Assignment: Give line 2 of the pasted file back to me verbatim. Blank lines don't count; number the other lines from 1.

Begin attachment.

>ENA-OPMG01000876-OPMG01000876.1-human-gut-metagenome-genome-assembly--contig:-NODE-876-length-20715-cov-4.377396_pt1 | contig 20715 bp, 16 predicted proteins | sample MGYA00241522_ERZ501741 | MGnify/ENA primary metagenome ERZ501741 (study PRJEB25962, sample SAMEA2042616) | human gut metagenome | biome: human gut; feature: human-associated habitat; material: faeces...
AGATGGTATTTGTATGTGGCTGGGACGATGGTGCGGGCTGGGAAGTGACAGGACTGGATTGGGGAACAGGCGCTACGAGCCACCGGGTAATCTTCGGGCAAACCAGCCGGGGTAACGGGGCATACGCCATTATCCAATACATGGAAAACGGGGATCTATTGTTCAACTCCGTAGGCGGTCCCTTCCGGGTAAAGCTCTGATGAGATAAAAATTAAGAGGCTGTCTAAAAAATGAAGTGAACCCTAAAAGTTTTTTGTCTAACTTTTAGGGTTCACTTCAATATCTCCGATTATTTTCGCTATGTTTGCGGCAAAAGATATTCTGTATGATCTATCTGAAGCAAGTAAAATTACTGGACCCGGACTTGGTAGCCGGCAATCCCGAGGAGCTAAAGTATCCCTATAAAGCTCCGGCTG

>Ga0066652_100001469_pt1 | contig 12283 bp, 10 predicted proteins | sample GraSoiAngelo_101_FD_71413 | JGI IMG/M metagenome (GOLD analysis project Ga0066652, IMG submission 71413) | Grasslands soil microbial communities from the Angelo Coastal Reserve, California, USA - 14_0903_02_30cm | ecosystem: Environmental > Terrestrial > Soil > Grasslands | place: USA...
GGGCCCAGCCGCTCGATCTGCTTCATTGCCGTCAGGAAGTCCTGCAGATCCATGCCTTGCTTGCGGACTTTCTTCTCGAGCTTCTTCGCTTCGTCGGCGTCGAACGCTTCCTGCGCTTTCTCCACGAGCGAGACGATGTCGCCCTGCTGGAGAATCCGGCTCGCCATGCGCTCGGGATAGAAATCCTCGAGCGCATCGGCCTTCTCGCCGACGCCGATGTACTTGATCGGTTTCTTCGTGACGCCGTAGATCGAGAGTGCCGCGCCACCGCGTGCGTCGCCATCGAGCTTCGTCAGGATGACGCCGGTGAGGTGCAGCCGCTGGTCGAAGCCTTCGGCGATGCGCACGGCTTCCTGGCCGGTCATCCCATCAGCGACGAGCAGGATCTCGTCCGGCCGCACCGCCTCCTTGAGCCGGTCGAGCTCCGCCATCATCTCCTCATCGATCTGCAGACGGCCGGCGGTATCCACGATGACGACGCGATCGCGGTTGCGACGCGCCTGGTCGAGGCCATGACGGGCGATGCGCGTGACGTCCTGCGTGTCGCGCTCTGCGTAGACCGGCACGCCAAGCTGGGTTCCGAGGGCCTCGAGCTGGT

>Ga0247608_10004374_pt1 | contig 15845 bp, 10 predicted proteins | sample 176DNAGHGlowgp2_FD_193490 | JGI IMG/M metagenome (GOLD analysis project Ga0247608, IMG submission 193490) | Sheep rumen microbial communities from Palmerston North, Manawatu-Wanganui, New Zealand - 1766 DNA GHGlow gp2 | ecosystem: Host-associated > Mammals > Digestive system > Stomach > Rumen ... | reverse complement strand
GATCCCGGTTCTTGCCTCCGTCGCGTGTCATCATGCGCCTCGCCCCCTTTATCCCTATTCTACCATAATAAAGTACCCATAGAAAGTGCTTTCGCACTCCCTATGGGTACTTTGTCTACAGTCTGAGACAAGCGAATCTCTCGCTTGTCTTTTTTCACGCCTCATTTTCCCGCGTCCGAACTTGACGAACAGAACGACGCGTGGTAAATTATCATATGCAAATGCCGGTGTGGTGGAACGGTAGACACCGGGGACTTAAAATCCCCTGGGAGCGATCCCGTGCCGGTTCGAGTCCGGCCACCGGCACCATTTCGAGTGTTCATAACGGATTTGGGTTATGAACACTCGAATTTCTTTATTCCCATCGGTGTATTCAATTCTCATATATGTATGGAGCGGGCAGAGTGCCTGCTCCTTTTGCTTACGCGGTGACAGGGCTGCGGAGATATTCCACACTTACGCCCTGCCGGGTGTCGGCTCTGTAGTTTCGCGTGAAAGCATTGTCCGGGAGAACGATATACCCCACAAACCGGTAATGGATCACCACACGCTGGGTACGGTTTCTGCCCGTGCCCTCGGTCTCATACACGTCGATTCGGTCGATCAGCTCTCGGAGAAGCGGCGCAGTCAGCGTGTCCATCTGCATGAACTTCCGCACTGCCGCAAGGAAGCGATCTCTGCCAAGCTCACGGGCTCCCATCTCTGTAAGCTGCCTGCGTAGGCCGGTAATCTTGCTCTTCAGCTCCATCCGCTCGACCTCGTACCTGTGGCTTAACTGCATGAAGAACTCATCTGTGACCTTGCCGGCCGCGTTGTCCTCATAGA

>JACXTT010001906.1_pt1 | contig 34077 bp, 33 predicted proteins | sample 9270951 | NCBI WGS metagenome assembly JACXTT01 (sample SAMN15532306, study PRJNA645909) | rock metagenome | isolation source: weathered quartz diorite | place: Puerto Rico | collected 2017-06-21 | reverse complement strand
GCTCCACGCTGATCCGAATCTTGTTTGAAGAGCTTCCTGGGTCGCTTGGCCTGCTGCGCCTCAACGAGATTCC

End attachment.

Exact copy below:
AGATGGTATTTGTATGTGGCTGGGACGATGGTGCGGGCTGGGAAGTGACAGGACTGGATTGGGGAACAGGCGCTACGAGCCACCGGGTAATCTTCGGGCAAACCAGCCGGGGTAACGGGGCATACGCCATTATCCAATACATGGAAAACGGGGATCTATTGTTCAACTCCGTAGGCGGTCCCTTCCGGGTAAAGCTCTGATGAGATAAAAATTAAGAGGCTGTCTAAAAAATGAAGTGAACCCTAAAAGTTTTTTGTCTAACTTTTAGGGTTCACTTCAATATCTCCGATTATTTTCGCTATGTTTGCGGCAAAAGATATTCTGTATGATCTATCTGAAGCAAGTAAAATTACTGGACCCGGACTTGGTAGCCGGCAATCCCGAGGAGCTAAAGTATCCCTATAAAGCTCCGGCTG